Twitter is being sued for about $50 million in France for failing to honor a court ruling which ordered it to identify users who posted anti-Semitic hate speech.
The Union of Jewish French Students, or UEJF by its French acronym, filed the lawsuit on Wednesday with a Paris correctional tribunal, according to the French news agency AFP.
UEJF President Jonathan Hayoun said his organization filed the lawsuit because the California-based website has “ignored” a civil court ruling from Jan. 24, which gave Twitter two weeks to comply with UEJF’s demand that Twitter identify people who broke France’s laws against hate speech.
As an American company, Twitter argued in court that it adheres to U.S. laws and protected by the First Amendment and the broad free speech liberties it ensures. But the judge said that comments by Internet users in France are subject to France’s stricter legislation against racist and hateful expression.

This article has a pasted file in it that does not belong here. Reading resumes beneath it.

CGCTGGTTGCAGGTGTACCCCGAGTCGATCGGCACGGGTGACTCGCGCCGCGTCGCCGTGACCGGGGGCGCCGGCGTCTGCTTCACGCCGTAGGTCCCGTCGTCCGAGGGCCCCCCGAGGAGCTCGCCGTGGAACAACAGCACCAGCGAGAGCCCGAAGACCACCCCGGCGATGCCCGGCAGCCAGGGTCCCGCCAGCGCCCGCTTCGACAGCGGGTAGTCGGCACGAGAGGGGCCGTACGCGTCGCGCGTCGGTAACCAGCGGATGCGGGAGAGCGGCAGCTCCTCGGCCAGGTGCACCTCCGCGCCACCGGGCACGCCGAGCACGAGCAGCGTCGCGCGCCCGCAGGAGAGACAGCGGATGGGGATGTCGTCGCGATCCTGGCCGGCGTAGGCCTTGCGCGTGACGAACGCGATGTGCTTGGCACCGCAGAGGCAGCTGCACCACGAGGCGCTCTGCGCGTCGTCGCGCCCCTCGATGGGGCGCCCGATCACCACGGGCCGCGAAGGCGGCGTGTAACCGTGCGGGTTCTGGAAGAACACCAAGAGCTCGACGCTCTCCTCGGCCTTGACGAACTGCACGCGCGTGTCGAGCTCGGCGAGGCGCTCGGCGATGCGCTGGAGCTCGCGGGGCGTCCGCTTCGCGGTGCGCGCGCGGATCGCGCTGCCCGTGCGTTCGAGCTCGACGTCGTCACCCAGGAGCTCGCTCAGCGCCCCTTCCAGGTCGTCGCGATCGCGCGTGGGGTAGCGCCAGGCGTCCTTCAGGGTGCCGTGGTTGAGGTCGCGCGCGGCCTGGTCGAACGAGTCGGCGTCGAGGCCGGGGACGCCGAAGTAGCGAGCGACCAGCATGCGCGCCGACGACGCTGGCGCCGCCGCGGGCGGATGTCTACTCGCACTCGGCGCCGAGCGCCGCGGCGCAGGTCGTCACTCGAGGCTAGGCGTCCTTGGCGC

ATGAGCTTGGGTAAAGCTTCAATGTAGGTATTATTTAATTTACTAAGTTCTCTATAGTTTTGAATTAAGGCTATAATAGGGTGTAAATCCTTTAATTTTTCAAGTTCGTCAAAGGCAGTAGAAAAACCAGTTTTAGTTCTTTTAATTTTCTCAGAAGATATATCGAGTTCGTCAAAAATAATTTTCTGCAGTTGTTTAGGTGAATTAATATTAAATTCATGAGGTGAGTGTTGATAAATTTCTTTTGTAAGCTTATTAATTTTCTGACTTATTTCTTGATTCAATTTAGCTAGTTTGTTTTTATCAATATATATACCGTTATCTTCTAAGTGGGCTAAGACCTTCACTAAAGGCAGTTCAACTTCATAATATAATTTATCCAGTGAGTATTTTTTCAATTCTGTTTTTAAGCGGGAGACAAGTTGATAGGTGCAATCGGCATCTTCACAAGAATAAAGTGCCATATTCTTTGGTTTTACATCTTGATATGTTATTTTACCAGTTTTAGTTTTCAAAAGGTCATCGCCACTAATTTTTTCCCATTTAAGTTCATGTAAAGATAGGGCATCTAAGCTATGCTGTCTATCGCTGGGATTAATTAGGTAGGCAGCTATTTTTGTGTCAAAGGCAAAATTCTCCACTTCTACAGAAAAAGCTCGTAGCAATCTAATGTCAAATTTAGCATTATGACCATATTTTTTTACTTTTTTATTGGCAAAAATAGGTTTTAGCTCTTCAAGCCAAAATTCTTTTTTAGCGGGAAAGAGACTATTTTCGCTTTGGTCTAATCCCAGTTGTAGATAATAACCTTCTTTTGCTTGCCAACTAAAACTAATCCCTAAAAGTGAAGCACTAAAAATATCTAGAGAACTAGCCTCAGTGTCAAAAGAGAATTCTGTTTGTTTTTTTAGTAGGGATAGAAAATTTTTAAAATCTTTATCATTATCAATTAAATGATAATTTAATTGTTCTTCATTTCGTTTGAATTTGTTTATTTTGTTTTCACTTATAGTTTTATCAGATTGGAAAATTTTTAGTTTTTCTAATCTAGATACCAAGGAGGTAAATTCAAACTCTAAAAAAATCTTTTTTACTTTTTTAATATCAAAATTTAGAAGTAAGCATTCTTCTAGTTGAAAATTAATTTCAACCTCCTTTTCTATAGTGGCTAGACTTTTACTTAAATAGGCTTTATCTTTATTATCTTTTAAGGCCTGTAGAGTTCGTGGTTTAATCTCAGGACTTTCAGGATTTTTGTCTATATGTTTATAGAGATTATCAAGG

“Twitter is playing the indifference card and does not respect the ruling,” Hayoun told AFP on Wednesday. “They have resolved to protect the anonymity of the authors of these tweets and have made themselves accomplices to racists and anti-Semites.”
UEJF sued Twitter last year shortly after the hashtag “unBonJuif,” French for “aGoodJew,” became the third most popular on French Twitter. A hashtag is a phrase which, when preceded by the symbol #, is used to index relevant tweets. Many users posted Holocaust jokes and calls to kill Jews under #UnBoJuif.
UEJF wants to deposit any damages it is awarded in a trial against Twitter with an organization working to preserve the memory of the Holocaust, AFP reported.